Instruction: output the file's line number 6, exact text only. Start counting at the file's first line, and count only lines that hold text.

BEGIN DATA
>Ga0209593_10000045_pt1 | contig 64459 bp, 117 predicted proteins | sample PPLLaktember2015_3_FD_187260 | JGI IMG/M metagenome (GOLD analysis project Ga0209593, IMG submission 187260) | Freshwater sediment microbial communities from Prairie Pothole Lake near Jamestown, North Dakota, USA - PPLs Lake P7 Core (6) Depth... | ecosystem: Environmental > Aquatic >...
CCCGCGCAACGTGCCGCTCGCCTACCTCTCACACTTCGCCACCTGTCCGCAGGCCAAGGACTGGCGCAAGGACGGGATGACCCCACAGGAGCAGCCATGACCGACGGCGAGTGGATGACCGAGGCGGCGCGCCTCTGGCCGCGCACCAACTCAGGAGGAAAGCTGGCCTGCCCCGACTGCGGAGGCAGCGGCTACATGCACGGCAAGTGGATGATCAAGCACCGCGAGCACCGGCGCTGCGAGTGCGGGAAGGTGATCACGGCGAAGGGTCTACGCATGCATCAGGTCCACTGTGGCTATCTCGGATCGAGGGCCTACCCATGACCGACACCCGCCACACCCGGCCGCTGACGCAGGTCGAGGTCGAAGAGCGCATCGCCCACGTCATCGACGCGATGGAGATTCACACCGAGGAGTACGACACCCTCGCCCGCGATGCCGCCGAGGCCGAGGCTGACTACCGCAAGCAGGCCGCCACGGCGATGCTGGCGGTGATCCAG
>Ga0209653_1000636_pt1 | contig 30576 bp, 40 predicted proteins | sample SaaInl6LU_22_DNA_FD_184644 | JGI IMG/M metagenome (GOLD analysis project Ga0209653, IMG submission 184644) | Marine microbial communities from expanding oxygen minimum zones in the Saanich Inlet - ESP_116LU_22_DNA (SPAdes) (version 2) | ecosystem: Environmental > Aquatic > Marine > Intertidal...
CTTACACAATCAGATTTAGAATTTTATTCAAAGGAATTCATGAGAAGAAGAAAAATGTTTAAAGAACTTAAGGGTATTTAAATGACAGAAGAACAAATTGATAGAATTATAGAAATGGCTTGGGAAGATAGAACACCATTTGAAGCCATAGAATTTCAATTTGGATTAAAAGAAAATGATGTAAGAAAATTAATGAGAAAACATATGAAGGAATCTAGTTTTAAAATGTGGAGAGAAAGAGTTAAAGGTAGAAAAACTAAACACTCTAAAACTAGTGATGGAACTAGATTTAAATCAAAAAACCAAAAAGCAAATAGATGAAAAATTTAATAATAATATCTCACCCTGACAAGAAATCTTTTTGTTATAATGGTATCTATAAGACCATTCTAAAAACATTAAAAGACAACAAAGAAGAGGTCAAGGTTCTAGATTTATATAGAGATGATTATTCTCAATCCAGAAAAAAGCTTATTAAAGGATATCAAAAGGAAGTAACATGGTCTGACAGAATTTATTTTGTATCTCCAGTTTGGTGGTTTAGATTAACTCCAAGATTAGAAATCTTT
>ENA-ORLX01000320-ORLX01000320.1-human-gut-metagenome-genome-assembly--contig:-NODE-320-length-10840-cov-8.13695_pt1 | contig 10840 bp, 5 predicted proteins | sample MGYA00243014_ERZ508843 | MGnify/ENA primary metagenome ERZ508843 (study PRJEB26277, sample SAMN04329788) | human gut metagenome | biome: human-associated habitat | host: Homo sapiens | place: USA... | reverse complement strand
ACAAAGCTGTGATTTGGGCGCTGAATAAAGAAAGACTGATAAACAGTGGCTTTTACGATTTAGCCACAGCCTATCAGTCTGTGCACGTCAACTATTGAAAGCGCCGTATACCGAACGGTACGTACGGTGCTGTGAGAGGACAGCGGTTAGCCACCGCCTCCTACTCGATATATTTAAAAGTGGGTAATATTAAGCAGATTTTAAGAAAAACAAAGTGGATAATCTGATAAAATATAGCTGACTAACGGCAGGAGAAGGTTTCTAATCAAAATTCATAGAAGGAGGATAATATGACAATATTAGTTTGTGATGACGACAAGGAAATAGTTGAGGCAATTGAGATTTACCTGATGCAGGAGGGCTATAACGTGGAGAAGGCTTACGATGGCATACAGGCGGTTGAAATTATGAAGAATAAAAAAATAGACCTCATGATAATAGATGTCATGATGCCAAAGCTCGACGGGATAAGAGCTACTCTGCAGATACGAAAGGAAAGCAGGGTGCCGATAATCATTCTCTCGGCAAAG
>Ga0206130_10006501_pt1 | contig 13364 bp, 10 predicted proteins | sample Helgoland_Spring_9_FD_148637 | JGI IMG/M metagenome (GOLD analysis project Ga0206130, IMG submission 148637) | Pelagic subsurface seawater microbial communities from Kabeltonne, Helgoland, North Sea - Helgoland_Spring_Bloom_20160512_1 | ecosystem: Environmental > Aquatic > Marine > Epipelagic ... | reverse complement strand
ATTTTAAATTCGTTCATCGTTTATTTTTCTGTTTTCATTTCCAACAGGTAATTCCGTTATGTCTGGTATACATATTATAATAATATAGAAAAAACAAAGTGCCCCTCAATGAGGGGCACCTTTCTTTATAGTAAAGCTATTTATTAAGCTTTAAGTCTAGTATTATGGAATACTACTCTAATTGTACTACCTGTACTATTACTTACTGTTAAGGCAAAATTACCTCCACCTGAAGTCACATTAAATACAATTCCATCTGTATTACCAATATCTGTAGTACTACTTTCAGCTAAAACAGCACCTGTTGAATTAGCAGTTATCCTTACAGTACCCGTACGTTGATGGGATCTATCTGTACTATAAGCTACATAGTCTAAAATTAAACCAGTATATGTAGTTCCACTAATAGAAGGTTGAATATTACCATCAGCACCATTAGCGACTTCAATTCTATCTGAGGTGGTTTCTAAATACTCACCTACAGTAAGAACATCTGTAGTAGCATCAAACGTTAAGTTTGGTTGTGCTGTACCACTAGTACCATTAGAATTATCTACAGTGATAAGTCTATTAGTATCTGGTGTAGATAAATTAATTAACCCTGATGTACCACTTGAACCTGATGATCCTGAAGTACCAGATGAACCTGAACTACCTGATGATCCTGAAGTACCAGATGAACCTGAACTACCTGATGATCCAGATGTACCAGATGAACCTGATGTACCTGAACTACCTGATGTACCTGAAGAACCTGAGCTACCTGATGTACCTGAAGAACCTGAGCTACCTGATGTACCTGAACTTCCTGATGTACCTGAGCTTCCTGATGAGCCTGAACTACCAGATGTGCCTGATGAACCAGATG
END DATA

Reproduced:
ACAAAGCTGTGATTTGGGCGCTGAATAAAGAAAGACTGATAAACAGTGGCTTTTACGATTTAGCCACAGCCTATCAGTCTGTGCACGTCAACTATTGAAAGCGCCGTATACCGAACGGTACGTACGGTGCTGTGAGAGGACAGCGGTTAGCCACCGCCTCCTACTCGATATATTTAAAAGTGGGTAATATTAAGCAGATTTTAAGAAAAACAAAGTGGATAATCTGATAAAATATAGCTGACTAACGGCAGGAGAAGGTTTCTAATCAAAATTCATAGAAGGAGGATAATATGACAATATTAGTTTGTGATGACGACAAGGAAATAGTTGAGGCAATTGAGATTTACCTGATGCAGGAGGGCTATAACGTGGAGAAGGCTTACGATGGCATACAGGCGGTTGAAATTATGAAGAATAAAAAAATAGACCTCATGATAATAGATGTCATGATGCCAAAGCTCGACGGGATAAGAGCTACTCTGCAGATACGAAAGGAAAGCAGGGTGCCGATAATCATTCTCTCGGCAAAG